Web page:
Pope John Paul II has declared that Jesus Christ is the "unique Savior" of the universe, and the church is the "royal road" to salvation, unlike the "incomplete" religions of non-Christians.

The Pope's declaration on the supremacy of the Christian faith is being interpreted as a warning to liberal Catholic theologians who in recent decades have written of the validity of other mainstream faiths.

The Pope was speaking January 28 to the cardinals, bishops and theologians who make up the Congregation for the Doctrine of the Faith (the Vatican's guardian of dogma) at the end of a major meeting in Rome about "the uniqueness of Christ."

Pope John Paul, speaking in Italian, told the members of the congregation: "In recent years a mentality has emerged in theological and ecclesial circles which tends to relativize Christ's revelation and his unique and universal mediation in the order of salvation.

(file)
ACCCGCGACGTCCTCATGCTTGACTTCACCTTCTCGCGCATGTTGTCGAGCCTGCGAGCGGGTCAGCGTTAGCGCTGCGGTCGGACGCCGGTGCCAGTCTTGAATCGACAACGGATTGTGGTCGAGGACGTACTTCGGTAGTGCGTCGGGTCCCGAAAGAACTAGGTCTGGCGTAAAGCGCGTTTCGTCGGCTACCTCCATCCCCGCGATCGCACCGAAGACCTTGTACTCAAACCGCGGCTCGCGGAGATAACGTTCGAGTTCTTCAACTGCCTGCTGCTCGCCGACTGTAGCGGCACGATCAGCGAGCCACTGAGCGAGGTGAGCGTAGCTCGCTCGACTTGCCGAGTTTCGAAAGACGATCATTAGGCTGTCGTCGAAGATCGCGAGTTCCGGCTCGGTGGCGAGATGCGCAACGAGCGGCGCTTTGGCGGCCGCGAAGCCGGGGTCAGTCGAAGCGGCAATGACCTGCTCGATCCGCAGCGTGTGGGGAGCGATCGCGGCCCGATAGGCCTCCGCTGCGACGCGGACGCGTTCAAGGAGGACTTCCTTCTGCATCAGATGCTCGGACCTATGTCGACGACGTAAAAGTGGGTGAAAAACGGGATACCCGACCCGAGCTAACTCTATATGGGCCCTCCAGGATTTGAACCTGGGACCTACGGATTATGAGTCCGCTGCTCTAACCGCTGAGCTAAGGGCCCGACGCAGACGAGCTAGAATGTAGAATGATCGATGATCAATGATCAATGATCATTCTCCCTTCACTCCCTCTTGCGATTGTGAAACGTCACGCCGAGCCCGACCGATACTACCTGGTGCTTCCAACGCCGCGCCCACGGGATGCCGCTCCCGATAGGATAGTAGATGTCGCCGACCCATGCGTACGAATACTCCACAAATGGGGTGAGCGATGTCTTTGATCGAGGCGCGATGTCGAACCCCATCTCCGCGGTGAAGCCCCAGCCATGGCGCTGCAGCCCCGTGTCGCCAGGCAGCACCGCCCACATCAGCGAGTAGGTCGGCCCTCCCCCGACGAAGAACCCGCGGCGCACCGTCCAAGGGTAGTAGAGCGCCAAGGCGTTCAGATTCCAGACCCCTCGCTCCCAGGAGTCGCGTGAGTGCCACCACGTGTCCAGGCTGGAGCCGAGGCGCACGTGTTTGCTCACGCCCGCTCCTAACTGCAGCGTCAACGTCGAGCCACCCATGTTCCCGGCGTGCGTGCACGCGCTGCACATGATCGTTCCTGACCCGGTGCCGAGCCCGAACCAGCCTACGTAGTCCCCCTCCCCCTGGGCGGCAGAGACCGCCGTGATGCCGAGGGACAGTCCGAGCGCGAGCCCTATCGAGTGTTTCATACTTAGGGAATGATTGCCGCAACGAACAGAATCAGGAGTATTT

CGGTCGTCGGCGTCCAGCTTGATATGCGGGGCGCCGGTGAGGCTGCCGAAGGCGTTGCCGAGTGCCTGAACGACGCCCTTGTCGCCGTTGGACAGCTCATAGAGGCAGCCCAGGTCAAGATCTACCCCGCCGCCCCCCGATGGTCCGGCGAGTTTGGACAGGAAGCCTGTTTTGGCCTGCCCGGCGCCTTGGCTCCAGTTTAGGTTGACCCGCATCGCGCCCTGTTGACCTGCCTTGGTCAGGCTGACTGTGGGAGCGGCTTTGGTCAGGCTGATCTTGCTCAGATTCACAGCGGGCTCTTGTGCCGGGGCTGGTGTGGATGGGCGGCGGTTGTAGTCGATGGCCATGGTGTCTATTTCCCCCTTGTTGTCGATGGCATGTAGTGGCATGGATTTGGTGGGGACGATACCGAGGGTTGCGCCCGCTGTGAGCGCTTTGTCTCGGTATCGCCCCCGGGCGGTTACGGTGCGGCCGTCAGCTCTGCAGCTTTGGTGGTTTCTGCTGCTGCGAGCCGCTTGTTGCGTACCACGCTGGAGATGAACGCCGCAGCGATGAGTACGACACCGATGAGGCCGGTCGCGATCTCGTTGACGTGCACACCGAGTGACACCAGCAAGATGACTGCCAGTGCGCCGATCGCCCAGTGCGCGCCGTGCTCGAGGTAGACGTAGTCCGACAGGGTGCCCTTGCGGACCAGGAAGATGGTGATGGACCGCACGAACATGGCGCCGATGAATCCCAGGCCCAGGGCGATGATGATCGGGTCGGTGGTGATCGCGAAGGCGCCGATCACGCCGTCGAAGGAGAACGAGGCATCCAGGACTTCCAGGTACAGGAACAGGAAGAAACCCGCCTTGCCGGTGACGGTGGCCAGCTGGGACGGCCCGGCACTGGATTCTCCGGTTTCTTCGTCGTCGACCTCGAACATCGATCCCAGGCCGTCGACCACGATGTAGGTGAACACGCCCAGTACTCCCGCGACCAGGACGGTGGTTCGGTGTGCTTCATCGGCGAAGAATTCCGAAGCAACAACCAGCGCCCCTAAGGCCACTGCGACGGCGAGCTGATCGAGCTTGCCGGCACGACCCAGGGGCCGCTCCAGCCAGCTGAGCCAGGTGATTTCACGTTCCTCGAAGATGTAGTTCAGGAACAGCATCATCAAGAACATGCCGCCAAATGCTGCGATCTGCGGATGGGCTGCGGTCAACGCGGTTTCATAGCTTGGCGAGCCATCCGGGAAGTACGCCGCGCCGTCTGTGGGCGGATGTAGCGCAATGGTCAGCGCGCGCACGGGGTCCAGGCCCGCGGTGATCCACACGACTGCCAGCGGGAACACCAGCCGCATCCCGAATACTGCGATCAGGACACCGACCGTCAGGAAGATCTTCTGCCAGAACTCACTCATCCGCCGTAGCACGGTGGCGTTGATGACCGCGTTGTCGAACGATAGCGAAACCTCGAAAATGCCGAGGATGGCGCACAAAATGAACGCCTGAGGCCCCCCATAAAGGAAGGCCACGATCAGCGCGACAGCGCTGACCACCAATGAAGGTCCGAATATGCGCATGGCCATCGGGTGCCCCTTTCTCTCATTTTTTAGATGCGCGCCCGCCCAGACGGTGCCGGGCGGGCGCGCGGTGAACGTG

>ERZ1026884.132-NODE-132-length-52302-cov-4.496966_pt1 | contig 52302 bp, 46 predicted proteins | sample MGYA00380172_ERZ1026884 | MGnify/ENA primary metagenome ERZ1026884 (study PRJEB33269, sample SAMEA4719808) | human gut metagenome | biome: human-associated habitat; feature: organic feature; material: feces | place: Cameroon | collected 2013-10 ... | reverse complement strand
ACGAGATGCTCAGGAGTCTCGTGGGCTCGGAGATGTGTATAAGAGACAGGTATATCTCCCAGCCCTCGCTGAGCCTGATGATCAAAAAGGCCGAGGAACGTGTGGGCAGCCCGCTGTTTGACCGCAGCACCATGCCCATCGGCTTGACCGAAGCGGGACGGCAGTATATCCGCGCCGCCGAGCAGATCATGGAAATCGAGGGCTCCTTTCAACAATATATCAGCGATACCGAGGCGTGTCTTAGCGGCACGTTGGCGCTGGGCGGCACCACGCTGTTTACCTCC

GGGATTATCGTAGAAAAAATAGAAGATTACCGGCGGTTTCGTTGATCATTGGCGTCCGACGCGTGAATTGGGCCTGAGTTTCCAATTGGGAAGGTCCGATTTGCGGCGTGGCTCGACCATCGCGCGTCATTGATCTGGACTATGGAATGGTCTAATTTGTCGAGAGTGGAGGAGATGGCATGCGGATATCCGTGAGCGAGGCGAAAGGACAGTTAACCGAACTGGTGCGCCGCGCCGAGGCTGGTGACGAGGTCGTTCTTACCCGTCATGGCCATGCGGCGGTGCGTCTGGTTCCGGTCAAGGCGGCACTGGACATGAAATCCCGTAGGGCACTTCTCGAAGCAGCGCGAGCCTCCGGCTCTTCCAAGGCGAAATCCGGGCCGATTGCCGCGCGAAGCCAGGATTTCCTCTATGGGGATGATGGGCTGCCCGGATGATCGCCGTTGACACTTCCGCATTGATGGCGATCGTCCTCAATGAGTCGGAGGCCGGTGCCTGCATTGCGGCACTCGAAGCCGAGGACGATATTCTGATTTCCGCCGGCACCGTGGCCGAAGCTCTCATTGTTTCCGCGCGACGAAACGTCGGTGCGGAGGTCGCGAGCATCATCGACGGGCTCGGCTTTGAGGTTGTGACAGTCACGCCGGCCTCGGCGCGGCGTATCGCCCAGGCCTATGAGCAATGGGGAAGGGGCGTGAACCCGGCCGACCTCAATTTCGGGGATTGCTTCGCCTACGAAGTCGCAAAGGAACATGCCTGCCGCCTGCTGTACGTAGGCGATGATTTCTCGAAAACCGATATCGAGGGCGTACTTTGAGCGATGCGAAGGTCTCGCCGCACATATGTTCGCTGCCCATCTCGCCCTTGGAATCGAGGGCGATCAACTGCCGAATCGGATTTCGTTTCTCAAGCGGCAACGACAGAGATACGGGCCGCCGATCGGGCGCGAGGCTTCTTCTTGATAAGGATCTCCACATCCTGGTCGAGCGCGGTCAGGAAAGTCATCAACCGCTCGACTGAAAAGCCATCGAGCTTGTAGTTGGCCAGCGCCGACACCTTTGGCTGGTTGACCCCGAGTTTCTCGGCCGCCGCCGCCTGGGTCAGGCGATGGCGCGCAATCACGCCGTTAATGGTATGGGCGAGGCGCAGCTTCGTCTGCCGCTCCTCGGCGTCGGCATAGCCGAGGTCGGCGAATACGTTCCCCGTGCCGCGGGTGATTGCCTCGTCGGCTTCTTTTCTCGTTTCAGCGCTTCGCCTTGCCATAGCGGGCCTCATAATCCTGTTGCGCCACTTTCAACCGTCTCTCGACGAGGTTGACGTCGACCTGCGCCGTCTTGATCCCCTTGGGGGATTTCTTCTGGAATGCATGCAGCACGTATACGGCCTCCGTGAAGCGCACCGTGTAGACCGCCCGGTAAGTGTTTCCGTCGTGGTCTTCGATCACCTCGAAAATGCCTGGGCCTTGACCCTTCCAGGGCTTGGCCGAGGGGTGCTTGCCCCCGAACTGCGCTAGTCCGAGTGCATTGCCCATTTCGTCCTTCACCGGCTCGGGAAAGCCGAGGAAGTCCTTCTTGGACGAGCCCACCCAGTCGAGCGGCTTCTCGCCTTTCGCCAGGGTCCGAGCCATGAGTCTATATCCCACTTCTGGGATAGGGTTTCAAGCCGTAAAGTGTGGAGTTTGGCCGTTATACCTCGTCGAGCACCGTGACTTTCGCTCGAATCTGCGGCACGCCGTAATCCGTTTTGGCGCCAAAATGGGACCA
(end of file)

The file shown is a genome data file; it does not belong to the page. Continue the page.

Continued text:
"In order to remedy this relativistic attitude, we must insist on the definitive and complete character of Christ's revelation … Therefore the theory of the limited character of the revelation of Christ, which can be complemented by other religions, is contrary to the faith of the church."

Those who believed that "the truth about God cannot be grasped and manifested entirely and completely by any one historical religion, not even Christianity" were at odds with the core teachings of the church, the Pope said.

"This position contradicts the affirmations of faith according to which there is full and complete revelation of God's salvation in Jesus Christ," he said.
"It is wrong to consider the church as a path to salvation equal to those of other religions," the Pope added. "It is true that non-Christians—as was pointed out by the Second Vatican ...
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